Brother of 'first Samoan policewoman in Christchurch' describes trauma of Dawn Raids

Robert Tito. Photo: LDR / Adam Burns
Robert Tito. Photo: LDR / Adam Burns
An Ashburton man has reflected on the traumatic experiences endured by his family during the infamous Dawn Raids of the 1970s.

For Robert Tito's half sister it was a different kind of nightmare, in which the young Samoan police officer was on the other side of the controversial face off.

"My sister was the first Samoan policewoman in Christchurch, she was called up to South Island to participate," he said.

"She was traumatised for being involved.

"She's never forgotten how it affected her because she felt the racial profiling with the people she was associated with."

The reflections follow a formal apology delivered by Prime Minister Jacinda Ardern on behalf of the government to the Pacific Island community for the racially-charged clampdown on illegal overstayers in the mid-1970s.

The raids to find, convict and deport overstayers often took place late at night or early in the morning and were said to involve harsh verbal and physical treatment.


The official admission was part of a three and half hour ceremony in Auckland on Sunday.

Tito described the aggressive break-ins as belittling.

"That was the scary feeling, the feeling like they were being invaded by what seemed like gangs but afterwards they realised it was the police," he said.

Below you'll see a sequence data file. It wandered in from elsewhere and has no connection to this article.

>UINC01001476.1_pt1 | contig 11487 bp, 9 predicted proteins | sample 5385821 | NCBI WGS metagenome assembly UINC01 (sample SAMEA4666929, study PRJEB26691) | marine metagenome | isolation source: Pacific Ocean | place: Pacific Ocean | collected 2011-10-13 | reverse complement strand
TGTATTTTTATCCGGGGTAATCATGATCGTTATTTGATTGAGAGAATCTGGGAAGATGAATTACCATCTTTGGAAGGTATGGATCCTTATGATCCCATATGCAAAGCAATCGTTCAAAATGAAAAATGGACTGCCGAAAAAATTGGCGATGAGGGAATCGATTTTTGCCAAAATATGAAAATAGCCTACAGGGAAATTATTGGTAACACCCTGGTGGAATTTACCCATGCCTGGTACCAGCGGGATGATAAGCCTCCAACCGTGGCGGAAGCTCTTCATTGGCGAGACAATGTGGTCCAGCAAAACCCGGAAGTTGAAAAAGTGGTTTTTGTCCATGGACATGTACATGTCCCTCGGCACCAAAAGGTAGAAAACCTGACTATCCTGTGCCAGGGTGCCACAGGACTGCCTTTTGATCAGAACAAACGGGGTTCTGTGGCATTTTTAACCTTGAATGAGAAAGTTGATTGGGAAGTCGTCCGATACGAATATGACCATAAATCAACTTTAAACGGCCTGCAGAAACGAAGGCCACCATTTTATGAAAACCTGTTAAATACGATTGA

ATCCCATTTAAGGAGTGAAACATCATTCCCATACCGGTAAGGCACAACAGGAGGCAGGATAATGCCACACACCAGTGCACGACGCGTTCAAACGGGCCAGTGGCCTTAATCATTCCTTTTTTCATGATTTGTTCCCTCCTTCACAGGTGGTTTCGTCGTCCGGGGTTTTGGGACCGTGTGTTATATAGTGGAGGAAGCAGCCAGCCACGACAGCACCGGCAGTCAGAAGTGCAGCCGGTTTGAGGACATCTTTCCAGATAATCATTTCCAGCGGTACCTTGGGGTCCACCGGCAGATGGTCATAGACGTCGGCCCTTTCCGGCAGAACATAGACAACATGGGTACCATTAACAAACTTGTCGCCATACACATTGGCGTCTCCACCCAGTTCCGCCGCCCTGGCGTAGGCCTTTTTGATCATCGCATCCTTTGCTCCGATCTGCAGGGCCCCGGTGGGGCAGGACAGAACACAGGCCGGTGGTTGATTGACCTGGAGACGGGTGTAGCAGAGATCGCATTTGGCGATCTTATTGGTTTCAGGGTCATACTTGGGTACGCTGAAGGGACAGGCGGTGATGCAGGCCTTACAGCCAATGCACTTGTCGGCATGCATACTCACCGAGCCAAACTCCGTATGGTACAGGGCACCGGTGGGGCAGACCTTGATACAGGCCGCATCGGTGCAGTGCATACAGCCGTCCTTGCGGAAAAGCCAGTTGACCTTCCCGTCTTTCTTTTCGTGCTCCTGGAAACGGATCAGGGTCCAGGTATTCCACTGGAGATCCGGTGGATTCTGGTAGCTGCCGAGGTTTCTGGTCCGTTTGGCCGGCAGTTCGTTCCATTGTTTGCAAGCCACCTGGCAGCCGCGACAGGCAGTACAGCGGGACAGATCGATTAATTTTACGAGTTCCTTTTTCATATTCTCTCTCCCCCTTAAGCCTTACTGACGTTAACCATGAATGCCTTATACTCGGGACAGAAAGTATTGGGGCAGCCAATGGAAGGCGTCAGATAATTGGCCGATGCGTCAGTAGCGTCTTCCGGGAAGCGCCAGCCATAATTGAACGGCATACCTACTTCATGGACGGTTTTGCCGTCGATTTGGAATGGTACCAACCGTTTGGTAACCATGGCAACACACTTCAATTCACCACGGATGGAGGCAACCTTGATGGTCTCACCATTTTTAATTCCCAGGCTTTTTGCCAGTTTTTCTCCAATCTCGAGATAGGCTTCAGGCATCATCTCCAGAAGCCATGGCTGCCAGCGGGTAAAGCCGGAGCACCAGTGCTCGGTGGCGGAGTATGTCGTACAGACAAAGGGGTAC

"Especially children my age who grew up in that era, they experienced that environment where they were all asleep and all of a sudden they're busting through the door with dogs."

His sister has since left New Zealand and is now based in the United States.

Tito said the acknowledgement was a positive step and there had been important lessons learned from the past.

However, he believed Pacific communities needed more support to ensure their transition into New Zealand was as smooth as possible.

After first arriving in New Zealand nearly 40 years ago, Tito now works as a building officer at the Ashburton District Council.

As the sole Pasifika member of staff, he said he has been sought out as an intermediary by the local Polynesian community, especially during the challenges brought on by Covid-19.

- By Adam Burns
Local Democracy Reporter










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